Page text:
I should be clear that Road House isn’t a feminist film in any kind of meaningful way. Aside from Doc Clay or spunky tomboy waitress Carrie Ann, women are mostly Barbie dolls to be rescued by Dalton or provide topless b-roll for the movie’s many bar scenes. But, interestingly, a kind of surprising male cheesecake element to the movie presents itself as well. Swayze spends much of his time on screen either shirtless or in a billowy karate gi top. As we watch Dalton do half-dressed tai chi on a farm, there’s a feeling of voyeurism that is undeniable. There’s a Magic Mike-ish beefcake eroticism to Dalton and the grizzled Wade, the latter of whom is happy to flash his pubes to the camera to show off a scar.
We admire Dalton because of his samurai-like code of personal ethics; he’s, in a sense, the ideal man. His integrity stands not just in defiance of the slobbish drunks he has to deal with, but especially the movie’s villain, small town crime lord Brad Wesley (Ben Gazzara).
Road House gives us two villainous counterparts to Dalton in the form of Wesley and his henchman Jimmy. While Jimmy mirrors Dalton’s intense physicality and provides him with a literal fight to the death at the end of the film’s second act, the egotistical Wesley could arguably be seen as Dalton without scruples or restraint. Wesley physically abuses both his henchmen and trophy girlfriend Denise. Dalton shies away from violence; Wesley is a gleeful sadist. Dalton uses his alpha-male powers for more noble purposes; Wesley uses them to maintain his status as Jasper’s two-bit ruler. Dalton’s influence encourages the bravery and hope of the townspeople while Wesley’s enables their baser instincts. Both men’s romantic relationships with Dr. Clay suggest that Wesley is the future self that Dalton fears he could one day become. A sort of Dalton of Future Past, if you will.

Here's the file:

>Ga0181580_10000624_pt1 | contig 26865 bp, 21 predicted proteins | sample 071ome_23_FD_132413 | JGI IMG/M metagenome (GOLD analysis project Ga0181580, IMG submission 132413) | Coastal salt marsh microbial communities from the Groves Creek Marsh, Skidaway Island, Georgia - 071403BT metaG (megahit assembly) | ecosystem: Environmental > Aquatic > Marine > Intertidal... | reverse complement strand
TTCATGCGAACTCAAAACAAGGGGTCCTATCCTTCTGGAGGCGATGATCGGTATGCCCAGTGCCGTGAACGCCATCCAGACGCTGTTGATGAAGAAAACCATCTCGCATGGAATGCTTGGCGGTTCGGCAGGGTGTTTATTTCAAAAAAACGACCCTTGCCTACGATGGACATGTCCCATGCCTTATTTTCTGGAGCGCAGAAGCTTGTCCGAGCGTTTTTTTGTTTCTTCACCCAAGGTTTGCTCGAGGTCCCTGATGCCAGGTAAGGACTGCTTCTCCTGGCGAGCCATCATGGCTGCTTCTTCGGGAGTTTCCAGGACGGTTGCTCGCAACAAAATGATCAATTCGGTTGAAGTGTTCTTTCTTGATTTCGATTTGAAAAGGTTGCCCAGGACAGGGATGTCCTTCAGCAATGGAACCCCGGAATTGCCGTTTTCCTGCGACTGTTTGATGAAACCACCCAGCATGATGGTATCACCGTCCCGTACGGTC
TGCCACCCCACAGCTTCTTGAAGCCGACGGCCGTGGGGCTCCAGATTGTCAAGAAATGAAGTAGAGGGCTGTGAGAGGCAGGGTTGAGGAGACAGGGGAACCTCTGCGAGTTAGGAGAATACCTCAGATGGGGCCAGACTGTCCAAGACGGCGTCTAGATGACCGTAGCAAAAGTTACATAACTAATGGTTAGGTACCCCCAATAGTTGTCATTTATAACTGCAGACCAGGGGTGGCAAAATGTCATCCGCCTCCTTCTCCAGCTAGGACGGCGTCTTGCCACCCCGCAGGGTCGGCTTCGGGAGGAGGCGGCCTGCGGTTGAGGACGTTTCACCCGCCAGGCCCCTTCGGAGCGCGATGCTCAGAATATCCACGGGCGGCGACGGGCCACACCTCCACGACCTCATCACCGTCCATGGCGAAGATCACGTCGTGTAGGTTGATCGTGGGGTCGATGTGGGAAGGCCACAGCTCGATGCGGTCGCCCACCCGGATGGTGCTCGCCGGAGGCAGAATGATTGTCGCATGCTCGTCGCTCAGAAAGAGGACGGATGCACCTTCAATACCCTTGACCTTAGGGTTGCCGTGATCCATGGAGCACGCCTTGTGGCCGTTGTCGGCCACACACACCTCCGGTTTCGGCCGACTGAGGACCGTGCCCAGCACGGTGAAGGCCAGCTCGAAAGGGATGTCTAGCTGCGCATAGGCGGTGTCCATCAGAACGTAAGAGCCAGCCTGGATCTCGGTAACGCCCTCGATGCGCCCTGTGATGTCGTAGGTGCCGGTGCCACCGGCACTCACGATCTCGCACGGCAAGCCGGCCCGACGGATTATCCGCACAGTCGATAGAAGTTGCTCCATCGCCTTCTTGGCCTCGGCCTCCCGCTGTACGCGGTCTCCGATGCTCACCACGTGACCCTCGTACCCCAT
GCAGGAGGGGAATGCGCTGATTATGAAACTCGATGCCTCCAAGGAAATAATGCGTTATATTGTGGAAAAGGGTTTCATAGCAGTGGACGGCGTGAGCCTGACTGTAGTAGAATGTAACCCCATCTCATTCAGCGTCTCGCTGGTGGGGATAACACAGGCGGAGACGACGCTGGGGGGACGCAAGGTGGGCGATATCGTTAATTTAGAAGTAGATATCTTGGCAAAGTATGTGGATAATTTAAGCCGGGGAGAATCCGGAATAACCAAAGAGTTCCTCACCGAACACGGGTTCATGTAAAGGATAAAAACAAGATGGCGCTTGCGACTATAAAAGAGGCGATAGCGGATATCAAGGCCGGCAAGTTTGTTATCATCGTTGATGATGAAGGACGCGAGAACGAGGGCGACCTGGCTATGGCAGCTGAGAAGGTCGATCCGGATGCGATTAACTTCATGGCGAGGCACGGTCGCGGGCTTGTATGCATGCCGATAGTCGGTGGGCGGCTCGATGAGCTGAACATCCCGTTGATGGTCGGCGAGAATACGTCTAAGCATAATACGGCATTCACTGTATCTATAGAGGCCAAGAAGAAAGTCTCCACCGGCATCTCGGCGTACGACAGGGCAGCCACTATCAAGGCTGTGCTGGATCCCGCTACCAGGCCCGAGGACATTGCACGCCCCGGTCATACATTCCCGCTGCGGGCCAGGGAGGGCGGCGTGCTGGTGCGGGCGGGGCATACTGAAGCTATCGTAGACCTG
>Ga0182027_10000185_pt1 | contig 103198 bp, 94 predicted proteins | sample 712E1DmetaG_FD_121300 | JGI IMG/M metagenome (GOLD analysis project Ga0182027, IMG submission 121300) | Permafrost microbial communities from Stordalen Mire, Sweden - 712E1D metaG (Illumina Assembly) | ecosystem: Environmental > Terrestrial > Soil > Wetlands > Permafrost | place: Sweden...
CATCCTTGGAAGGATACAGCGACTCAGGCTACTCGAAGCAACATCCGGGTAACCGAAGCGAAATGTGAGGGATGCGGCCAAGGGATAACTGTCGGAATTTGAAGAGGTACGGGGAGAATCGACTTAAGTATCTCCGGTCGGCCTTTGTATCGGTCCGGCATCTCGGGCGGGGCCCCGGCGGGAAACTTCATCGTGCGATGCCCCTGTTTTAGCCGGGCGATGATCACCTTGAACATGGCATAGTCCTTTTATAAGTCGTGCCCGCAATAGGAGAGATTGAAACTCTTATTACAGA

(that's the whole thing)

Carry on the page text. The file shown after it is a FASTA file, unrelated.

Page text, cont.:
Dalton’s greatest conflict is within himself, in the form of an unquenchable blood lust. Road House cleverly sets this up fairly early on in the film, with a pair of background characters referring to an incident when Dalton ripped out a man’s throat. After Wesley sends Jimmy to blow up the home of Dalton’s friend/landlord Emmett, Dalton finally lets loose. Barely winning in a one on one fight with Jimmy, he is unable to stop himself from once again tearing out a man’s throat. A lesser movie would let this pass without remark, but Road House stages this scene so Dr. Clay, who is sworn to save lives, can only watch helplessly in horror as the man she loves commits murder.
You know that scene from Drive where Ryan Gosling gratuitously stomps a man’s head to goop in front of Carrie Mulligan? This is that, but somehow decades before Drive. Dalton, betraying his own code, finds himself estranged from Clay and at odds with himself.
After Wade is brutally murdered at Wesley’s behest, Dalton submerges deeper into the kill frenzy as he disposes of armed thug after armed thug at Wesley’s palatial estate. It’s only with all his inner strength that he is able to stop himself from performing his signature killing blow to wounded Wesley (who is, in accordance with the karmic laws of the Road House universe, blown away by shotgun-wielding townsfolk). Having redeemed himself, a weary Dalton is now free to resume a quiet relationship with Dr. Clay.
Road House, trash masterpiece that it is, is close to my heart for many reasons: great dialogue and characters, cool fights, a scene where a monster truck drives through a car dealership. But, ultimately, it’s the film’s meathead philosophical bent that makes it so immortally endearing.